The bout of flu that turned into a winter tragedy for one family in Beijing
Relatives spend hundreds of thousands of yuan and seek treatment at a string of hospitals in desperate attempt to save a 60-year-old man
The 60-year-old man was well-off and well-connected. He was happy, healthy and living with his family in the heart of Beijing. The only thing bothering him was a runny nose and a nagging fever. It seemed like he had caught the flu.
But in less than a month he was dead from multiple organ failure and adult respiratory distress syndrome.
He was treated at a series of hospitals in Beijing and his family exhausted their social connections and funds before he died in an intensive care unit at a top medical centre on January 23.
The man’s story – detailed by his son-in-law in an impassioned blog post describing the family’s desperate quest for treatment – laid bare two big problems in China’s health services: the high cost of treatment and overworked medical staff.
The 26,000-word post, published on WeChat under the name Li Ke, said Li’s father-in-law, who was not named, started seeing a doctor on December 30 two days after coming down with a runny nose and fever.
He went to a community hospital where he was diagnosed with influenza, and transferred to a better facility when his condition deteriorated into pneumonia.
Li said that, in all, his father sought treatment at five facilities and spent the last two weeks of his life in intensive care at the China-Japan Friendship Hospital, where the daily fee was over 20,000 yuan (US$3,165).
The money bought access to the best respiratory physicians in the country but the family was limited to just five minutes of consultation with the doctors each day, Li wrote.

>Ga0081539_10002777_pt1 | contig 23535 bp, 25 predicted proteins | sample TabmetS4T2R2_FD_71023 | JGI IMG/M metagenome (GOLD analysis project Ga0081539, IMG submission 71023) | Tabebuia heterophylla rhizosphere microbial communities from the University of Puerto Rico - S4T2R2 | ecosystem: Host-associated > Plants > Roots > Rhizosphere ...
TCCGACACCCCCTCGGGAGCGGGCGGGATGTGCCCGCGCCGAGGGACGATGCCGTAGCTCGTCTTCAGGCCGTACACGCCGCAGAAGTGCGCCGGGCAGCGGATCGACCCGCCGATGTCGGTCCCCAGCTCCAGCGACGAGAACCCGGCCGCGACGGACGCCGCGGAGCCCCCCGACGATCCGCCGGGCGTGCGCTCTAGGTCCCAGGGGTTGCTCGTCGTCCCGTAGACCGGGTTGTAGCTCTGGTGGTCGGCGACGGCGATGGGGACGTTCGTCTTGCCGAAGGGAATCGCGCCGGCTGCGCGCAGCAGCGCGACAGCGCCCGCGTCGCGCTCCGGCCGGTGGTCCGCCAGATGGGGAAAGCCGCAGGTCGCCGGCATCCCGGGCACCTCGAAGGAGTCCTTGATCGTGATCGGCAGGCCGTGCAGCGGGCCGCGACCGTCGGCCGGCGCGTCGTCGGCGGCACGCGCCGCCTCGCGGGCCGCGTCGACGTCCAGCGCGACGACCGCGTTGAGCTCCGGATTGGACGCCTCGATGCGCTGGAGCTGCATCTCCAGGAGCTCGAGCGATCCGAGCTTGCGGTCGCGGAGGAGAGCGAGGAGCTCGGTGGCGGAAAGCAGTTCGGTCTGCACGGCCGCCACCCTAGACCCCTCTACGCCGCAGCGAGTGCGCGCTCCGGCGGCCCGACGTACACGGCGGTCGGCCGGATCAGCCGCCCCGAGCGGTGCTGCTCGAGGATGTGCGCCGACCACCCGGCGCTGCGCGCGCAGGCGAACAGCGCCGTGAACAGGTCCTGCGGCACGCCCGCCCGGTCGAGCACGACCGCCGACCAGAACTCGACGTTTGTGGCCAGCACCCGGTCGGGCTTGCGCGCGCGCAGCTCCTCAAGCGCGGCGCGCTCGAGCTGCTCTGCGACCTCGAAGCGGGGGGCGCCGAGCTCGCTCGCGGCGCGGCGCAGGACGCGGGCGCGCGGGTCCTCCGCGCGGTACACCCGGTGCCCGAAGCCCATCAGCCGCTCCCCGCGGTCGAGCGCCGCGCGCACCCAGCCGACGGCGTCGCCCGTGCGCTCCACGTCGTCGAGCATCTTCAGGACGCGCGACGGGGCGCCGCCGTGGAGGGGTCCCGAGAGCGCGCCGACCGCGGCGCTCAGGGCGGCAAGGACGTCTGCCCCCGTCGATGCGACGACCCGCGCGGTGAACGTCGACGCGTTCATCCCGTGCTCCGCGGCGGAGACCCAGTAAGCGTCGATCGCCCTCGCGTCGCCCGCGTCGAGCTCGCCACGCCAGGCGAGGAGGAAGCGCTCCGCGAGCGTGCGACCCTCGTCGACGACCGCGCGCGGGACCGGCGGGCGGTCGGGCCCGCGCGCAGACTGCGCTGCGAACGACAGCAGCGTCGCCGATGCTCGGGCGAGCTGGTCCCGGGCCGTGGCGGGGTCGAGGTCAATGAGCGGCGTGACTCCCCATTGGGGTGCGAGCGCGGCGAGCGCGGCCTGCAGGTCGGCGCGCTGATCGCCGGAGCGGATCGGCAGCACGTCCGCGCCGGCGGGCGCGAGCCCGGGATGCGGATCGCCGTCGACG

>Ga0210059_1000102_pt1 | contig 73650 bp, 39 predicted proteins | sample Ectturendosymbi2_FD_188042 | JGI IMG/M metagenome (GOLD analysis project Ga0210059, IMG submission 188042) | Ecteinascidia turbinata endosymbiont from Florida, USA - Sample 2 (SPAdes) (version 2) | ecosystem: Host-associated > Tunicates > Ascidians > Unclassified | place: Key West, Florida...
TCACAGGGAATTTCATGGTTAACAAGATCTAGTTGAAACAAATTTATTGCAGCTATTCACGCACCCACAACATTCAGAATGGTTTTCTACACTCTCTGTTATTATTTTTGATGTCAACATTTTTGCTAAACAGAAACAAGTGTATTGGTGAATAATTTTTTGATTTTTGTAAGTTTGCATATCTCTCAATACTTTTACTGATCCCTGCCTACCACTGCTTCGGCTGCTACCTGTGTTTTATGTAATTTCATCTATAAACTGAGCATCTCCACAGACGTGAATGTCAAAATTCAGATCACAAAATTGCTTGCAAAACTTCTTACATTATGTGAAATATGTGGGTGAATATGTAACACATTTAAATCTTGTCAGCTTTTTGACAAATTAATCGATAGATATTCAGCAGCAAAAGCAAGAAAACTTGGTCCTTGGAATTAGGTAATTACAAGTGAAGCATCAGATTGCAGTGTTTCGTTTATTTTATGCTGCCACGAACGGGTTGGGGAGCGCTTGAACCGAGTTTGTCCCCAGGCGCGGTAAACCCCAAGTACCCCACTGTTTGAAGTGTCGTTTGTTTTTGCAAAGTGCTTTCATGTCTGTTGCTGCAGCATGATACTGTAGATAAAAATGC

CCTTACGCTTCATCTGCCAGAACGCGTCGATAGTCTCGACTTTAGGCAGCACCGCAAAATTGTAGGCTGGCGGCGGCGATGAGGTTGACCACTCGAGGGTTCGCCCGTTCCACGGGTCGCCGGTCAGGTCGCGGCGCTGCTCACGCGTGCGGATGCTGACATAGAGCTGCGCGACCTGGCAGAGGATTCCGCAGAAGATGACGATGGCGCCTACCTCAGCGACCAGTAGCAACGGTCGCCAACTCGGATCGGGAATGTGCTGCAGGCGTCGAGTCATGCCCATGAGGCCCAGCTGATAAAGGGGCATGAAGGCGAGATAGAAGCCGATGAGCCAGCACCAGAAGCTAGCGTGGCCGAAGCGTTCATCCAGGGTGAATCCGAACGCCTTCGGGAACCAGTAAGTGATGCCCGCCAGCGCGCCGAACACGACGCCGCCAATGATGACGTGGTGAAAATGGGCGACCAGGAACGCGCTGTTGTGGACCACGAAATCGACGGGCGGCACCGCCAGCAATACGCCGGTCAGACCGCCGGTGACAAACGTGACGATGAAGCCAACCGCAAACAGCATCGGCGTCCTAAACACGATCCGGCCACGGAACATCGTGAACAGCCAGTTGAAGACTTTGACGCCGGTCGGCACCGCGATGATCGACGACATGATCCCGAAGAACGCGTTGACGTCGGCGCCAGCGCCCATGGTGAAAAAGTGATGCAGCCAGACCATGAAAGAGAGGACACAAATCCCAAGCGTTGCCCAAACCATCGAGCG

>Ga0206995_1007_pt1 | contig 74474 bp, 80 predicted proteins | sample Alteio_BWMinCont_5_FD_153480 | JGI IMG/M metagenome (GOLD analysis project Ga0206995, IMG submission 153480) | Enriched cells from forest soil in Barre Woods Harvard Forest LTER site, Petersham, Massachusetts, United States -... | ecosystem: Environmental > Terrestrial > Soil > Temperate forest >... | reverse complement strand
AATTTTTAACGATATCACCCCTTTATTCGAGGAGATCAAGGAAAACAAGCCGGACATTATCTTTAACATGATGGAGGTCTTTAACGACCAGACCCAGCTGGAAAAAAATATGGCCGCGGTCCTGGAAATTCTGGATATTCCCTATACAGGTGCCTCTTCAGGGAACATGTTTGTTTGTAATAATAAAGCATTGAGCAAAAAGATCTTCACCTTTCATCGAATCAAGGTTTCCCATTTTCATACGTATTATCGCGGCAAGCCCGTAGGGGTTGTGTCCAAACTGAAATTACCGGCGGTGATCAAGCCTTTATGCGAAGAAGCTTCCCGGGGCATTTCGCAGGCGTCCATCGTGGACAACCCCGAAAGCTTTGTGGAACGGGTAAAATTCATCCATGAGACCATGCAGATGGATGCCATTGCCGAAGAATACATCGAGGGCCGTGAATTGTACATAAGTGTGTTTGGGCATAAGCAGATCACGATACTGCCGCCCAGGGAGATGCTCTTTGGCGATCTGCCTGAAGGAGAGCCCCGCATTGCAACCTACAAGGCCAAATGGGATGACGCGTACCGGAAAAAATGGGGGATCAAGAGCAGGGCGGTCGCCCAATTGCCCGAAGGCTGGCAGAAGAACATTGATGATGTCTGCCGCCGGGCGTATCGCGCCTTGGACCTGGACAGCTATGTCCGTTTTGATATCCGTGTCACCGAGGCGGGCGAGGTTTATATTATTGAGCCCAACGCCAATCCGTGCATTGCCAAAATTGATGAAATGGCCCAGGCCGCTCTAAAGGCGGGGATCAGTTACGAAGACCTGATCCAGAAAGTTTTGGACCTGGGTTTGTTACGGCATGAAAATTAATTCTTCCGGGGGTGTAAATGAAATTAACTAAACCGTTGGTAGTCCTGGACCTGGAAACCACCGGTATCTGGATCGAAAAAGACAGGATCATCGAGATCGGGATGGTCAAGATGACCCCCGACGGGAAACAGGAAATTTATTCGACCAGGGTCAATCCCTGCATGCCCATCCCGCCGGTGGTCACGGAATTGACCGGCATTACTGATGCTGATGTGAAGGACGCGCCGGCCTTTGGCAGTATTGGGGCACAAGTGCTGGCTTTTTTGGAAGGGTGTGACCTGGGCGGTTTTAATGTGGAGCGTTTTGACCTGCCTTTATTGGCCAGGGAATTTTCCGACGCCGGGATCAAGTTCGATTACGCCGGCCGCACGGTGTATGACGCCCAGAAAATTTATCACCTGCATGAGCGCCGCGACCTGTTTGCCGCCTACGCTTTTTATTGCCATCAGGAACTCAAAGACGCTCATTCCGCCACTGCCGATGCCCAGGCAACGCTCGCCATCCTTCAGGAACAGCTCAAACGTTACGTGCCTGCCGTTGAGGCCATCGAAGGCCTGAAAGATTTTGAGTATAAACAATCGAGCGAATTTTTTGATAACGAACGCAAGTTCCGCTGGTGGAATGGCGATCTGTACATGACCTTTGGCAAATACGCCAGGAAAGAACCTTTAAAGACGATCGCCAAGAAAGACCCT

“My wife often kept asking me to make connections [with the doctors] so we can have more detailed explanations, but I couldn’t find the right way,” he wrote.
But Li also detailed the stressful conditions medical staff worked under.
“The doctors and nurses were busy from morning to night ... They faced critically ill patients and their anxious or desperate relatives. Who could explain the cause, the pathology of the disease and treatment plan to the relatives one by one every day?”
In an online statement in response to Li Ke’s post, Zhan Qingyuan, a respiratory specialist who helped treat the man at the China-Japan Friendship Hospital, said there were still many difficulties in treating the serious viral pneumonia the patient developed.
“We need more clinical research to find out how to better recognise serious cases, give standardised treatment in the early stages, use antibacterials properly, and choose the right respiratory support,” he wrote in an article published on an academic public account on WeChat on Monday.
He said an advanced breathing support method called extracorporeal membrane oxygenation, could help patients in more severe cases, although it was not successful in this case.
But Zhan also said ECMO, which costs at least 60,000 yuan per treatment, was not covered by the country’s health insurance system and therefore was not affordable for most families.
“In this flu-plagued winter, it is regrettable that so many patients miss the chance of treatment because of reasons other than the illness itself,” he wrote.
Lu Hongzhou, a leading infectious disease specialist who heads the Shanghai Public Health Clinical Centre, urged the public to take preventive measures during the flu season.
“It’s a fact that we are short of resources. The health authorities have been making efforts during the flu season but things can’t be solved within a day or two,” Lu said.
Chinese health authorities recorded 56 flu deaths last month, compared with 38 for all of 2017 and 56 for 2016.
The National Health and Family Planning Commission said on Monday that flu was spreading more vigorously this winter compared to previous years.
In the United States, the Centres for Disease Control and Prevention said more than 4,000 people died from the flu or pneumonia during the third week of the new year, while the illnesses were responsible for one in 10 deaths in the first week of February.